It’s difficult to discuss treatment with family and friends but in so doing a patient can lighten the emotional burden. There’s also the counselling option. In my case, the clinic offered free in-house counselling as part of the very expensive treatment package…but I would advise seeking an outside independent therapist. I say this because the decision to stop treatment, to give up, that incredibly painful decision, sits uncomfortably with the fact that clinics are making money from their patients. In my case, when I was 44, using my own eggs, and I’d already done 2 IUI’s and 6 egg collections plus subsequent transfers, my doctor suggested I try once more. It was my sister who had the courage to tell me firmly that I needed to stop. I feel an independent therapist would be well-placed to basically warn patients of the emotional pitfalls that can lay ahead. Is there such a thing as pro-active counselling? Identifying the traps for new players and advising how best to respond to them…identifying the tricks of the mind that don’t serve patients well…I think a therapist who was familiar with the IVF world, who had experience in this area, would be best.

And do you think there is adequate support when treatment doesn¹t work?
There was little to no follow-up from my clinic after I decided to stop treatment. I can’t recall exactly – there may have been one phone call. I saw an independent therapist.

Here in the UK, the individual success rates for individual clinics are collated and published by the fertility regulator, the HFEA, and are broken down by age too. Do you think access to information like this would have made a difference to you?
Yes I would have loved to see results for my individual clinic. That would have helped. But I also want to note that I did see the graphs on my clinic website which used our ANZARD data and clearly showed how fertility dropped away with age. (The ANZARD report collates data from all clinics in Australia and New Zealand but doesn’t identify individual clinics). And when I was 40 my first doctor at the clinic said I had about a 20% chance of ‘taking home a baby’. BUT as it happened, at age 43, when I was transferring a thawed 5 day blastocyst, using my own egg, I asked my new doctor what my odds were of being pregnant (please note, pregnancy not live birth). Even though I’d seen the fertility graphs I figured my chances would somehow be better than the average because unlike some patients my age I was both responding to drugs and producing blastocyts: “Pollyanna Juggernaut could do amazing things with the numbers.” In reply to my question about odds, the doctor said “A Day 5 blastocyst has about a 40% chance.” I took that to mean I had a 40% chance of being pregnant – but later I discovered the 40% figure was for women of all ages. I hope that illustrates how statistics can be malleable…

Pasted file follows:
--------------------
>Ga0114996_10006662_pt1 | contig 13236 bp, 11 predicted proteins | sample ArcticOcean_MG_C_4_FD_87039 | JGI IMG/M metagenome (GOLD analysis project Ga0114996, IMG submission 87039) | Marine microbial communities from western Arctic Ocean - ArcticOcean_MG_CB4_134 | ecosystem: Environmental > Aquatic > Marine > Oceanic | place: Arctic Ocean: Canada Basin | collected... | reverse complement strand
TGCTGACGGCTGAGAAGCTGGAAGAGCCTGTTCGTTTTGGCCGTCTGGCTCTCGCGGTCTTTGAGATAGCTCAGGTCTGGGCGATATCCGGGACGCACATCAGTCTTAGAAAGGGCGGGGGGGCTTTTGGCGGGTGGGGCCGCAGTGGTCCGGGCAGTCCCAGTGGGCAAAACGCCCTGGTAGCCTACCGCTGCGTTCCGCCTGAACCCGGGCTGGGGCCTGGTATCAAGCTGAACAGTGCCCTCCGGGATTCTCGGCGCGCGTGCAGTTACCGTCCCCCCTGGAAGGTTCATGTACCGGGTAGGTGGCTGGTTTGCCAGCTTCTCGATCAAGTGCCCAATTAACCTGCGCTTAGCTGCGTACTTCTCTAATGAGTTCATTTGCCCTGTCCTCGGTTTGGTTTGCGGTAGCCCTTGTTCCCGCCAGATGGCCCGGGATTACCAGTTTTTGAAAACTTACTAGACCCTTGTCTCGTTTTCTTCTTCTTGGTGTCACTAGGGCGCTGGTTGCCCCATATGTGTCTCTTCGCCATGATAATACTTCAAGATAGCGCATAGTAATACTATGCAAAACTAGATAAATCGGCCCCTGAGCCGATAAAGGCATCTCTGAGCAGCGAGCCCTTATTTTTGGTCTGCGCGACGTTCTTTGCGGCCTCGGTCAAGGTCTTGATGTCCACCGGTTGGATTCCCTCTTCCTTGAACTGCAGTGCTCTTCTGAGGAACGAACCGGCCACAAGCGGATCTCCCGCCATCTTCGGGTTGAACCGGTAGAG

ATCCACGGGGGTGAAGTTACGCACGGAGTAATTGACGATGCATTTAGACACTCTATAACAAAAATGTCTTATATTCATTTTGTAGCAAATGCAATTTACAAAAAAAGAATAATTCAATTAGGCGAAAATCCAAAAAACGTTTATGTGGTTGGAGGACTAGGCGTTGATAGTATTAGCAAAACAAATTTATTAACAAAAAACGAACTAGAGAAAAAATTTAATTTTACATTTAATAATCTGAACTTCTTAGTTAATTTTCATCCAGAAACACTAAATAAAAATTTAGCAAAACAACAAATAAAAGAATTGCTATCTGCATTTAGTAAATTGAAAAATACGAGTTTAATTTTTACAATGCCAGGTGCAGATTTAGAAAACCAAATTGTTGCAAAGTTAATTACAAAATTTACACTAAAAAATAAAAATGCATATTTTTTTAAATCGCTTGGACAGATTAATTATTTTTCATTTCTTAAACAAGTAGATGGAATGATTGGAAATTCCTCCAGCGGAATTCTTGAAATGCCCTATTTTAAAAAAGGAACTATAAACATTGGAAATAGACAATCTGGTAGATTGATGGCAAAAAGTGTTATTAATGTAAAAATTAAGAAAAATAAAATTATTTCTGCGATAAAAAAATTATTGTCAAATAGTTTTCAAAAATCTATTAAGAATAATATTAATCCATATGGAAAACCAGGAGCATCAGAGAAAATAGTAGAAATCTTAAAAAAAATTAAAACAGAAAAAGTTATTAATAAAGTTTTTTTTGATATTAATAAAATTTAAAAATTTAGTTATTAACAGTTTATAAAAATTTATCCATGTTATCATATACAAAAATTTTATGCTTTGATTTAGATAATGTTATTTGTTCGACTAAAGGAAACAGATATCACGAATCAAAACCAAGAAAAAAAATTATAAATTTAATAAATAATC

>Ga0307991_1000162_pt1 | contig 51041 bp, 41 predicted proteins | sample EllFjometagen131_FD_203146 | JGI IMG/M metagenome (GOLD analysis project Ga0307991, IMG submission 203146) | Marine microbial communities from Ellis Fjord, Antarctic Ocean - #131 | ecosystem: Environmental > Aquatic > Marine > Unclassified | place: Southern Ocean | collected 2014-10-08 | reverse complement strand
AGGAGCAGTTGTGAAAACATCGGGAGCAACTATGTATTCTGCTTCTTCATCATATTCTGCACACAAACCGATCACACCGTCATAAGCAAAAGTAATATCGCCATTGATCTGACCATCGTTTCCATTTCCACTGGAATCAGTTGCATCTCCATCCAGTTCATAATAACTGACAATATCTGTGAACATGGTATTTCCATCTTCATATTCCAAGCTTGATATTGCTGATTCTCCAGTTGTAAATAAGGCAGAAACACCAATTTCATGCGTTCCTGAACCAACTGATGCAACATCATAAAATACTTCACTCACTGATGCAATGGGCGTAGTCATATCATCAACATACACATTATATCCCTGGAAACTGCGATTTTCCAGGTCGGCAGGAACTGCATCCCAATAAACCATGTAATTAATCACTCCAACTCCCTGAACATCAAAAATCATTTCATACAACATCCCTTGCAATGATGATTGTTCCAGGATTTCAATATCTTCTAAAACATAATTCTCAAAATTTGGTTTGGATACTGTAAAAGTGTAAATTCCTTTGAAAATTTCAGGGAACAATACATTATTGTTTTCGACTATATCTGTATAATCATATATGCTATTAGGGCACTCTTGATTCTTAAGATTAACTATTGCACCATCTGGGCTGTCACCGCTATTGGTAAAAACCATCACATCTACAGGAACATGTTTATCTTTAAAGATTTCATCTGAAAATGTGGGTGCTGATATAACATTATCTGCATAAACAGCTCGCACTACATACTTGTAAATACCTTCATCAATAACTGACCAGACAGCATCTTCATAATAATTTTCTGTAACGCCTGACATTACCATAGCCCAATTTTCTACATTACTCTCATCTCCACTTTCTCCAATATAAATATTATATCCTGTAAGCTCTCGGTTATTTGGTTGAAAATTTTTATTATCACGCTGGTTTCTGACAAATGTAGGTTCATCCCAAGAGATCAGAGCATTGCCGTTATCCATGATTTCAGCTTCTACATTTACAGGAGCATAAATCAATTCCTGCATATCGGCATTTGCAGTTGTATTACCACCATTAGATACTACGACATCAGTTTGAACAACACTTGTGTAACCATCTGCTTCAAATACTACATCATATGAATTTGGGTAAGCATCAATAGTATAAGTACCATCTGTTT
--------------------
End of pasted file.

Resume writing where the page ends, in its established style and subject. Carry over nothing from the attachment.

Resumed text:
What changes do you think we could make to try to ensure that fewer women suffer the kind of anguish you went through?
That’s a good question and I don’t have any easy answers. I wonder if there couldn’t be a buffer between women – especially older women – who are prepared to do almost anything to have a child and the clinics who are prepared to put patients through almost anything even though there is no guarantee of a successful outcome, far from it. In Australia a well-respected doctor put a patient through 37 cycles. 37! He had no qualms about that since she did end up with a child. But what if she hadn’t? I’m not sure what happens in the UK but in my case it was my General Practitioner who referred me to the fertility clinic. My GP never asked how my treatment was going. I wonder if GP’s could step in as a buffer, walk patients through the facts and figures, help decide whether or not to do an experimental protocol advocated by the clinic that will cause physical harm but has limited evidence of benefit, to basically serve as a ‘reality check’. There’s a great deal clinics can do to change…For example, during an embryo transfer my doctor pointed to an image of the blastocyst on the ultrasound screen and said ‘That’s the baby’. At the time, I thought it generous and I was touched that the doctor might be the only person in the world who would ever refer to ‘my baby’ but in retrospect the comment – that’s the baby – only heightened my intense desire for a child.